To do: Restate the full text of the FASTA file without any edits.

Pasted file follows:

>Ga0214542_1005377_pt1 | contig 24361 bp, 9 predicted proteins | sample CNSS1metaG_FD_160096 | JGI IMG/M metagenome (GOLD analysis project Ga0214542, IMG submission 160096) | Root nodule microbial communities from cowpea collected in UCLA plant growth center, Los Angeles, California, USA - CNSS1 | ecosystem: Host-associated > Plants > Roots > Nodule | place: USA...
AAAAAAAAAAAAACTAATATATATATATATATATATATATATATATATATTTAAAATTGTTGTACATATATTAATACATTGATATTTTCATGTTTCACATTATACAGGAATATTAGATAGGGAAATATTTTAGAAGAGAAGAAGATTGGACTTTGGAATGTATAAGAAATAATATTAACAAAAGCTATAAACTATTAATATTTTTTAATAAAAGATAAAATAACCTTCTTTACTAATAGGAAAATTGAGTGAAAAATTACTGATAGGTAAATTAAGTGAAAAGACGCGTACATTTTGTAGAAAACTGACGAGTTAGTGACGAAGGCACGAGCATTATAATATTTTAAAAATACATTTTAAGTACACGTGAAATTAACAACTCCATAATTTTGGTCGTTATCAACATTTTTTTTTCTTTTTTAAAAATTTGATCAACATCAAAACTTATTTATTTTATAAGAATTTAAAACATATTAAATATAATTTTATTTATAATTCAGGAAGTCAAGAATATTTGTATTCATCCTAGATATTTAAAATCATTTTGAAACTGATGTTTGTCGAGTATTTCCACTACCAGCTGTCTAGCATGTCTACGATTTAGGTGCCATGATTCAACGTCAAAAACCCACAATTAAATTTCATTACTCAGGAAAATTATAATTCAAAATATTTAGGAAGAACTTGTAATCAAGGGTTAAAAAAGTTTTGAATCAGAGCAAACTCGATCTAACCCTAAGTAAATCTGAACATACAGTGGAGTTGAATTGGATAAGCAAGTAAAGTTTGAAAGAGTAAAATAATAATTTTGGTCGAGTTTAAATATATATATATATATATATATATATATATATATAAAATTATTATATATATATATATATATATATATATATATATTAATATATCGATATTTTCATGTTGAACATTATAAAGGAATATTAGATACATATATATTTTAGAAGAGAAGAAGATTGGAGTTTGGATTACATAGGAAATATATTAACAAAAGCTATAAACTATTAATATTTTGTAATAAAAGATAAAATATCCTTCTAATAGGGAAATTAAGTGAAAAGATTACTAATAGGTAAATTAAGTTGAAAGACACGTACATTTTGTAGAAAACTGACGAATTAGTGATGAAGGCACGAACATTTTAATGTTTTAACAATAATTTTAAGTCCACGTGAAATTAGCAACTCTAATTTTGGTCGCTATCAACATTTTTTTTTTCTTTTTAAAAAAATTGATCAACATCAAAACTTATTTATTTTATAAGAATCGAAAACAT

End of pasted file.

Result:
>Ga0214542_1005377_pt1 | contig 24361 bp, 9 predicted proteins | sample CNSS1metaG_FD_160096 | JGI IMG/M metagenome (GOLD analysis project Ga0214542, IMG submission 160096) | Root nodule microbial communities from cowpea collected in UCLA plant growth center, Los Angeles, California, USA - CNSS1 | ecosystem: Host-associated > Plants > Roots > Nodule | place: USA...
AAAAAAAAAAAAACTAATATATATATATATATATATATATATATATATATTTAAAATTGTTGTACATATATTAATACATTGATATTTTCATGTTTCACATTATACAGGAATATTAGATAGGGAAATATTTTAGAAGAGAAGAAGATTGGACTTTGGAATGTATAAGAAATAATATTAACAAAAGCTATAAACTATTAATATTTTTTAATAAAAGATAAAATAACCTTCTTTACTAATAGGAAAATTGAGTGAAAAATTACTGATAGGTAAATTAAGTGAAAAGACGCGTACATTTTGTAGAAAACTGACGAGTTAGTGACGAAGGCACGAGCATTATAATATTTTAAAAATACATTTTAAGTACACGTGAAATTAACAACTCCATAATTTTGGTCGTTATCAACATTTTTTTTTCTTTTTTAAAAATTTGATCAACATCAAAACTTATTTATTTTATAAGAATTTAAAACATATTAAATATAATTTTATTTATAATTCAGGAAGTCAAGAATATTTGTATTCATCCTAGATATTTAAAATCATTTTGAAACTGATGTTTGTCGAGTATTTCCACTACCAGCTGTCTAGCATGTCTACGATTTAGGTGCCATGATTCAACGTCAAAAACCCACAATTAAATTTCATTACTCAGGAAAATTATAATTCAAAATATTTAGGAAGAACTTGTAATCAAGGGTTAAAAAAGTTTTGAATCAGAGCAAACTCGATCTAACCCTAAGTAAATCTGAACATACAGTGGAGTTGAATTGGATAAGCAAGTAAAGTTTGAAAGAGTAAAATAATAATTTTGGTCGAGTTTAAATATATATATATATATATATATATATATATATATAAAATTATTATATATATATATATATATATATATATATATATTAATATATCGATATTTTCATGTTGAACATTATAAAGGAATATTAGATACATATATATTTTAGAAGAGAAGAAGATTGGAGTTTGGATTACATAGGAAATATATTAACAAAAGCTATAAACTATTAATATTTTGTAATAAAAGATAAAATATCCTTCTAATAGGGAAATTAAGTGAAAAGATTACTAATAGGTAAATTAAGTTGAAAGACACGTACATTTTGTAGAAAACTGACGAATTAGTGATGAAGGCACGAACATTTTAATGTTTTAACAATAATTTTAAGTCCACGTGAAATTAGCAACTCTAATTTTGGTCGCTATCAACATTTTTTTTTTCTTTTTAAAAAAATTGATCAACATCAAAACTTATTTATTTTATAAGAATCGAAAACAT